Animal Health and Welfare Bill 2012: Second Stage

Wednesday, 19 September 2012

I welcome the opportunity to speak on this Bill as a farmer and a person who was reared on a dairy farm. Animal welfare and health are very important. The two are intertwined but are separate issues also. I welcome the updating of legislation to reflect more accurately the needs and the requirements in regard to modern day animal welfare. However, there are some broad questions which concern me, including the possibility of the risk of duplication. I view animals in two categories, the first being commercially farmed animals which already require a herd number to be held by the farmer. This herd number is like a licence and farmers must adhere to very high standards, including good farming practice and cross compliance. The second category is pets, including exotic pets. I would have preferred to have seen the welfare of these animals dealt with separately. Nobody wants to see animals suffer and it is important rules and regulations are in place to ensure this does not occur.

I welcome the recognition of bio-security in this Bill. Clearly, bio-security issues, such as the prevention of foot and mouth disease and other diseases, are very relevant. However, one aspect of bio-security which has not been touched on and possibly should be looked at when time permits is the whole area of land segregation which acts as a barrier to the spread of disease. We are very fortunate in this country to have a highly productive tillage industry and it is important the industry is protected not only for the production of home grown feedstuffs but also the possibility down the line of home grown protein. This is important because currently we are completely reliant on soya from America which is a key component of our beef and dairy industry. I mention the unusual weather patterns we saw this year not only in Ireland but in America. We are at the end of the shipping line and it is vital that this product is available from an animal welfare and food security perspective.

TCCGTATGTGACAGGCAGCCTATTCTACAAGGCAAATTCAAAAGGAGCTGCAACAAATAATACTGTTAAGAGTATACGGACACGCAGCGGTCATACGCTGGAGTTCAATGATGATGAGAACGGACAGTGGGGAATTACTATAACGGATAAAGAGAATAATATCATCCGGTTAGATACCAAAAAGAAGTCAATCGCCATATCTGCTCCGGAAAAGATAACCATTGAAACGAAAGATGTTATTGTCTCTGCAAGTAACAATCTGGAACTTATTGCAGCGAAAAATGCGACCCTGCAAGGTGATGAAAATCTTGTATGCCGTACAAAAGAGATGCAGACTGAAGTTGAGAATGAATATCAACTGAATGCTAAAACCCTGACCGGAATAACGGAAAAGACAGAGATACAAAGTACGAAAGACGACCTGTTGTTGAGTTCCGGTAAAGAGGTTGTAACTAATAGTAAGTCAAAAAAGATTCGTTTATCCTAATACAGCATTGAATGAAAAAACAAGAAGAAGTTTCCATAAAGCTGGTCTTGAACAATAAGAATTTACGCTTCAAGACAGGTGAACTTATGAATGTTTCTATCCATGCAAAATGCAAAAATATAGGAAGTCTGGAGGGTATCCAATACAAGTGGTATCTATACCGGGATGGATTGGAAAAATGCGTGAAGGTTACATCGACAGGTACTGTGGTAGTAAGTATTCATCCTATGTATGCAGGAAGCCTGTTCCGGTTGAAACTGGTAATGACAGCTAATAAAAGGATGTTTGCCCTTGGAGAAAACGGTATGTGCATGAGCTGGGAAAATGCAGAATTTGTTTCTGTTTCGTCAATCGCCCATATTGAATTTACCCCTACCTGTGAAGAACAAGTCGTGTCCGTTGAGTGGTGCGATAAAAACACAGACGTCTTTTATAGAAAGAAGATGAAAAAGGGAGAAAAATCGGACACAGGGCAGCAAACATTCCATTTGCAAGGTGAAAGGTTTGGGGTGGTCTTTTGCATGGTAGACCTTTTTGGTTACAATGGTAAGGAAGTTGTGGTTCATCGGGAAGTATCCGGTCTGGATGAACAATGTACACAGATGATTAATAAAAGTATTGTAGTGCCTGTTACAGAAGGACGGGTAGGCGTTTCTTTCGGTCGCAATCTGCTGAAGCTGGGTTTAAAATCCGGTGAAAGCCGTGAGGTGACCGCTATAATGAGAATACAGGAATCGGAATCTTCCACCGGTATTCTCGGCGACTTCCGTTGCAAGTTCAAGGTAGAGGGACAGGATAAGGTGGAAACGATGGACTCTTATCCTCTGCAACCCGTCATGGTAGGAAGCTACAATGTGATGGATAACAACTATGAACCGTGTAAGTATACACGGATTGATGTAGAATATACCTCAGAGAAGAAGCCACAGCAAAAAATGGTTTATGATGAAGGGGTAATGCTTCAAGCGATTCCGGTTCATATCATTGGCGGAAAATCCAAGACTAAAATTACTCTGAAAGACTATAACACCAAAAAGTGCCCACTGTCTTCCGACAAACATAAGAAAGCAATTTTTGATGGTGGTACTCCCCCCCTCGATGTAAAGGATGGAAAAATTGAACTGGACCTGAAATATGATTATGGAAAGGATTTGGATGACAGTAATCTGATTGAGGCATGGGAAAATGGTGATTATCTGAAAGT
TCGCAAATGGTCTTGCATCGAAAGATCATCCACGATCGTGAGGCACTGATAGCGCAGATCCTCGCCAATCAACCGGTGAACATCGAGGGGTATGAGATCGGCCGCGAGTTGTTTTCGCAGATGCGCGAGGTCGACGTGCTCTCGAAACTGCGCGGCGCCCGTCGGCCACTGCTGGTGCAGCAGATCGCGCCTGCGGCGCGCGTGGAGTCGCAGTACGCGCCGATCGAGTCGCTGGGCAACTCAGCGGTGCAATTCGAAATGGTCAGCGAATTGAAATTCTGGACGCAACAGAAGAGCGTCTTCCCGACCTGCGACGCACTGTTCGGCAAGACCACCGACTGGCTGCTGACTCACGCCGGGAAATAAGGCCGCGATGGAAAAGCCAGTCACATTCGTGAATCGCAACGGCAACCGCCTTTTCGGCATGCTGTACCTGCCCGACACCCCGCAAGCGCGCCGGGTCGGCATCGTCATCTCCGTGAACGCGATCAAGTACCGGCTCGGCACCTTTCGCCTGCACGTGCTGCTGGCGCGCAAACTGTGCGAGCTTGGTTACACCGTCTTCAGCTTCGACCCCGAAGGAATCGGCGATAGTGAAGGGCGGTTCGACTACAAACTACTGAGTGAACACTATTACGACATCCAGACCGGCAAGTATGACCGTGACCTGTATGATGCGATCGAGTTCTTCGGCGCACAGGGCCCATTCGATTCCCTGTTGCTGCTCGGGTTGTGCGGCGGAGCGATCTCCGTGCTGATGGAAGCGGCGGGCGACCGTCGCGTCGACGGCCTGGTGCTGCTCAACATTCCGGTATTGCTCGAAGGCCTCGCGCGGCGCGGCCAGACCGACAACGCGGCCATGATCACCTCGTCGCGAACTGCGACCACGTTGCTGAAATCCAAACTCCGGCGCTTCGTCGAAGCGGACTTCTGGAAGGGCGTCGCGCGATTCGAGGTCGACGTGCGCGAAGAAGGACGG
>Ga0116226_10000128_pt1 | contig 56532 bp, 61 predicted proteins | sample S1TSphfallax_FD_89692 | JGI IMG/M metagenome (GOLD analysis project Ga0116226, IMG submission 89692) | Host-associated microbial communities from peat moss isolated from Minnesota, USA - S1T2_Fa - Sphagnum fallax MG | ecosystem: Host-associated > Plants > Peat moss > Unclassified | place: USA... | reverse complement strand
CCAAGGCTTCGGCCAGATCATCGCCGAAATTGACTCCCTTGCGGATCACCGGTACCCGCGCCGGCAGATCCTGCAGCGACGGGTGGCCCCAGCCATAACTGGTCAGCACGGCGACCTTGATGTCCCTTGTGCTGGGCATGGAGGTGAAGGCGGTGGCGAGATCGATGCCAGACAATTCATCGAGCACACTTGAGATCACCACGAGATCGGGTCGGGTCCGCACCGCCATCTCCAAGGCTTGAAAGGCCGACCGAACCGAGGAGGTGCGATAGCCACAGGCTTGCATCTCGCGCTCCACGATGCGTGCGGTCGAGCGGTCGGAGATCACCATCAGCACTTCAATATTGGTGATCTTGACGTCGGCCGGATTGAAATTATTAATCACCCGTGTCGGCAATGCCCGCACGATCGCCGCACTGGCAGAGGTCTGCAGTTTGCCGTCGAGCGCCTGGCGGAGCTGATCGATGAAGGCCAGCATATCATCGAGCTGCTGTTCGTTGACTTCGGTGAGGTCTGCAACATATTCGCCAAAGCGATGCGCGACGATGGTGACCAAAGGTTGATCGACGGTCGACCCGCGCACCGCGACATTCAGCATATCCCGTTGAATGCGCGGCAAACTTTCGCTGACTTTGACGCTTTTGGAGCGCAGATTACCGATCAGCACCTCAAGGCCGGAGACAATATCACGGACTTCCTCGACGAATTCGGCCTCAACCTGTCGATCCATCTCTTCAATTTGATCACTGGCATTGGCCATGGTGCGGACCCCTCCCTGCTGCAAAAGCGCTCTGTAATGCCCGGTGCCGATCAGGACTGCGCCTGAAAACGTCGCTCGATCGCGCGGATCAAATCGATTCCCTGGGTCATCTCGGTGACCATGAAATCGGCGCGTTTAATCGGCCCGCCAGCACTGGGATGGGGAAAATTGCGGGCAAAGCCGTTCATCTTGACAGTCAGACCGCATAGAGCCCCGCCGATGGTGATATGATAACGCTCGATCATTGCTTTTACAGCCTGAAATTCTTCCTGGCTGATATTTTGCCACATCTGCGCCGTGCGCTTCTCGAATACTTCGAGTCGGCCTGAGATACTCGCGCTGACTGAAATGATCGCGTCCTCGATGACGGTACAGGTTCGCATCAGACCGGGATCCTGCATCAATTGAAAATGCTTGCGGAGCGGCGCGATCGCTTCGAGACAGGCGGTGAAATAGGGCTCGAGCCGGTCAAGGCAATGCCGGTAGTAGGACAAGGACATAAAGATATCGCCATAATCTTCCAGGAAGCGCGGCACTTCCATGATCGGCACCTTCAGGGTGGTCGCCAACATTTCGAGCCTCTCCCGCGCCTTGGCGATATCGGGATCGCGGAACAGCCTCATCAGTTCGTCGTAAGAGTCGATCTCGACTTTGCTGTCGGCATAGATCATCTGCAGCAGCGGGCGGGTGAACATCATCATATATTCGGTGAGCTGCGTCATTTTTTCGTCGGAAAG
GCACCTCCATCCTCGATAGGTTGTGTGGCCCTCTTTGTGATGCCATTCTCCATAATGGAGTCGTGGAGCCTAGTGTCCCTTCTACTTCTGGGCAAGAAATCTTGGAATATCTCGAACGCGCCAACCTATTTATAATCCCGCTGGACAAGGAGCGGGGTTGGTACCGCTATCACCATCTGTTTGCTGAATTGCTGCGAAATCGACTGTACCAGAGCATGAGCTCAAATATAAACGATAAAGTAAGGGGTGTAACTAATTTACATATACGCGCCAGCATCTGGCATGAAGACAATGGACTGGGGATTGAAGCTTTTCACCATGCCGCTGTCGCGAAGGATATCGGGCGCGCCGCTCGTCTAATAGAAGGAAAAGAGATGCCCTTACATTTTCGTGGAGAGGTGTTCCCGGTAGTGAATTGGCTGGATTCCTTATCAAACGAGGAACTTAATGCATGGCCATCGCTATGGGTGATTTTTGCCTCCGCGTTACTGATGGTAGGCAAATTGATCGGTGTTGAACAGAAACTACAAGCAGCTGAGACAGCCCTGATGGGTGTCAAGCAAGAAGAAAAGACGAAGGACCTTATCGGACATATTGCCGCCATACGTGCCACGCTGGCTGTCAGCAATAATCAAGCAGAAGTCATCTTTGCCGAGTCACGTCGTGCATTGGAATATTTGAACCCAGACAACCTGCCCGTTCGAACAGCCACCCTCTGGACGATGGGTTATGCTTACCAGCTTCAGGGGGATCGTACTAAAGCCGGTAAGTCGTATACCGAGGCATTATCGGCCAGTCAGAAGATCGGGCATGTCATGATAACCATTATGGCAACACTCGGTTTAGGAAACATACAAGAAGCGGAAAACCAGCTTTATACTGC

Under Food Harvest 2020, there is a huge drive for milk production in Ireland but we need to be mindful of not wiping out all the tillage producing lands because currently these lands provide a strategic bio-security barrier to prevent the transmission of disease if, God forbid, we had an outbreak. Perhaps we need to look strategically at our land mass to encourage tillage in certain areas as a land barrier much in the same way as forestry companies periodically look at fire breaks in their plantations.

I refer to the penalties proposed. The distinction between farmer and pet owner needs to be underlined. If one is a farmer, one’s penalties are deducted from one’s single farm payment. However, if one does not have a single farm payment, I can see why these penalties would apply but I would not agree with a penalty being applied twice. I am concerned that the costs incurred by the officials implementing this legislation could be borne by the farmer or the person concerned.

I was glad the Minister recognised the need for sensitivity in regard to welfare cases. I have seen welfare cases in the past and these normally occur not because the person genuinely wanted to be cruel to animals but because of other circumstances whether physical or mental health or other issues in that person’s life. It would be morally and legislatively wrong for us to burden a person who is possibly the victim of circumstances with a very punitive punishment. This is a delicate area and needs to be handled very sensitively, which I am sure the Minister will do. It is certainly not an area for over-zealous and egotistical inspectors to get involved in. While I have seen all these regulations and requirements imposed on the animal owner, I have not seen a comprehensive list of the educational, practical and training requirements for these inspectors who will implement this legislation, especially if they are from NGOs.

I was of the belief that the Department of Agriculture, Food and the Marine had the required skills and officers to do this work. I would be very slow to accept authorised officers having unlimited rights of access because without proper training, they could become a health and safety liability. I dislike the mention of search warrants for private dwellings. It does not fit in with the spirit of this legislation and my fear is that under the wrong stewardship, we could wrong decent people.